A British military agency warns that a potential hijacking is underway in the Gulf of Oman.
The warning comes as several tankers in the area have signaled they are “not under command”.
At least one ship was reportedly boarded by eight or nine armed individuals.
A British military agency warned on Tuesday that a hijacking could be underway off the coast of the United Arab Emirates in the Gulf of Oman, where several tankers have reported losing control.
UK maritime trade operations, which are part of the UK Department of Defense, reported earlier today that “an incident is currently underway” about 60 nautical miles east of the port of Fajairah.
An update from the agency, which serves as a capability for the British Royal Navy, says the incident has been “turned into a potential hijack.” No further details were provided.
Reuters, citing maritime security sources, reported that Iranian-backed forces seized an oil tanker. Security sources told Sky News that the tanker Asphalt Princess had been unlawfully boarded by eight or nine people.
“It was an unauthorized embarkation in the Gulf of Oman,” a security source told British media.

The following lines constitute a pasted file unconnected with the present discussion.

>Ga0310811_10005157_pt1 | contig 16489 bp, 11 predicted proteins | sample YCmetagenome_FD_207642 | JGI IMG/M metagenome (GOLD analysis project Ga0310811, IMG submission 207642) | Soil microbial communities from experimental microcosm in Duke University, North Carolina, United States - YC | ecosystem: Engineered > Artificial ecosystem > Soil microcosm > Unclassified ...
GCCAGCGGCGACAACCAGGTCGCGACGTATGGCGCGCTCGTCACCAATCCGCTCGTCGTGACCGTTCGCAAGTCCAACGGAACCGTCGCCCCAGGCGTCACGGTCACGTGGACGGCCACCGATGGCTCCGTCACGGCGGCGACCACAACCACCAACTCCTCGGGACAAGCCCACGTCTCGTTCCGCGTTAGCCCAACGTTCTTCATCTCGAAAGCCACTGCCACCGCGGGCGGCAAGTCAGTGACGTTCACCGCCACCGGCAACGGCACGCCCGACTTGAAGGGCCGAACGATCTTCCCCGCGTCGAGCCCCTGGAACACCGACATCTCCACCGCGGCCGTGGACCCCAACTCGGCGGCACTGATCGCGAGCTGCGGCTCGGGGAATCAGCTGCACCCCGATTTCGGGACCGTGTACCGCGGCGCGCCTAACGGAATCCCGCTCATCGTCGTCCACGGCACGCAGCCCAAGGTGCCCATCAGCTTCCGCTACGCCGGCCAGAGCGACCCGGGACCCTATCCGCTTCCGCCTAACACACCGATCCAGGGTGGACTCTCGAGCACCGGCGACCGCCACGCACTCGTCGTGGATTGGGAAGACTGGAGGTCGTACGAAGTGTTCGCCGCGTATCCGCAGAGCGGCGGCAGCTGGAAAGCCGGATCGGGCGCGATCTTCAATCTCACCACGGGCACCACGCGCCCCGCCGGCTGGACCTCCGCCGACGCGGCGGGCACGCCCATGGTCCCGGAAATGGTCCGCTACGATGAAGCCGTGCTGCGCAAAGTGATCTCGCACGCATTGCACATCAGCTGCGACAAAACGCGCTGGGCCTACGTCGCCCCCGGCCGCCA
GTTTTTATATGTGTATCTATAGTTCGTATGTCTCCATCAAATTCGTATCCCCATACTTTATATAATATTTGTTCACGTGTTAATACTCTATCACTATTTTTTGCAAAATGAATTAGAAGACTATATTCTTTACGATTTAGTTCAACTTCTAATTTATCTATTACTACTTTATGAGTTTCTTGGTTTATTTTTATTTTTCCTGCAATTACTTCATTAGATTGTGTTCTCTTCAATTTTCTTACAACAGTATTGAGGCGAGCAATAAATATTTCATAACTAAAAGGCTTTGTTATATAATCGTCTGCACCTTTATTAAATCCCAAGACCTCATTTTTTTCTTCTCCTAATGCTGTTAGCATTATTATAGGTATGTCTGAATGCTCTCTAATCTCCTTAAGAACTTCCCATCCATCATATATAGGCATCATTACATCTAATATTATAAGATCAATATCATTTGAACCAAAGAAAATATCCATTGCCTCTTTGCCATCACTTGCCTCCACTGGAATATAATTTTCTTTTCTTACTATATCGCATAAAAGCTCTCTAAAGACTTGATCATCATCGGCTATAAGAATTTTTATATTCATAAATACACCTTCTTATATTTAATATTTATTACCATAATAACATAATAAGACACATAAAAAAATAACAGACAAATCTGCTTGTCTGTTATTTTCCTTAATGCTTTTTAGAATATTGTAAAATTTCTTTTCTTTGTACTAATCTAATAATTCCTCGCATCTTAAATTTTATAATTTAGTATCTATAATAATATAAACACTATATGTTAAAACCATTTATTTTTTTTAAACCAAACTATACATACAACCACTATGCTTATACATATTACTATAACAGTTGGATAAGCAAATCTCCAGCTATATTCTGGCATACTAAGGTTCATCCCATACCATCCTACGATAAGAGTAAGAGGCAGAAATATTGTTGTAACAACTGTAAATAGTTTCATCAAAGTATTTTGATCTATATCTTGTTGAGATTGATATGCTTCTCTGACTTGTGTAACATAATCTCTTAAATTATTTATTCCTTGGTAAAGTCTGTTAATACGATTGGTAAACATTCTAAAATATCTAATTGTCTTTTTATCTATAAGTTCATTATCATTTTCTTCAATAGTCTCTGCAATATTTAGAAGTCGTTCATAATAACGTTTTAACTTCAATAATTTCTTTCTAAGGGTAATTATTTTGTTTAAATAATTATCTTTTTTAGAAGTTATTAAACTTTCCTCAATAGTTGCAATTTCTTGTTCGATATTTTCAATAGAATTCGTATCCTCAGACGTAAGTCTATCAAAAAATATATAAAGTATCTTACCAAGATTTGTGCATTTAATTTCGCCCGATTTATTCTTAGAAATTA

Amid reports of a possible hijacking of an oil tanker, the Associated Press, citing information from MarineTraffic.com, reported that four tankers – the Queen Ematha, the Golden Brilliant, the Jag Pooja and the Abyss – broadcast via the Automatic Identification System (AIS) that their ships were “not under command”.
This broadcast status usually indicates that a vessel has lost the ability to maneuver properly at sea due to exceptional circumstances. One of the ships then started to move, according to the AP.
In a Reuters tracking report, which cited Refinitiv’s vessel tracking data, the outlet said the number of affected vessels was up to five. Reuters did not identify the vessels. It is not known whether the fifth ship was the Asphalt Princess or whether reports of “unordered” ships are linked to a possible hijacking.
The events unfolding in the Gulf of Oman, which are still unclear at this time, follow an attack on an oil tanker off the coast of Oman with an apparent suicide drone. The US, UK and Israel blamed the tanker attack, which killed two crew members, on Iran.
Iran has denied any involvement in the attack, although it has previously used suicide drones to carry out attacks abroad.
In recent years, the waters in which the current incident is taking place have seen a number of mine attacks and hijackings, often amid tensions involving Iran.
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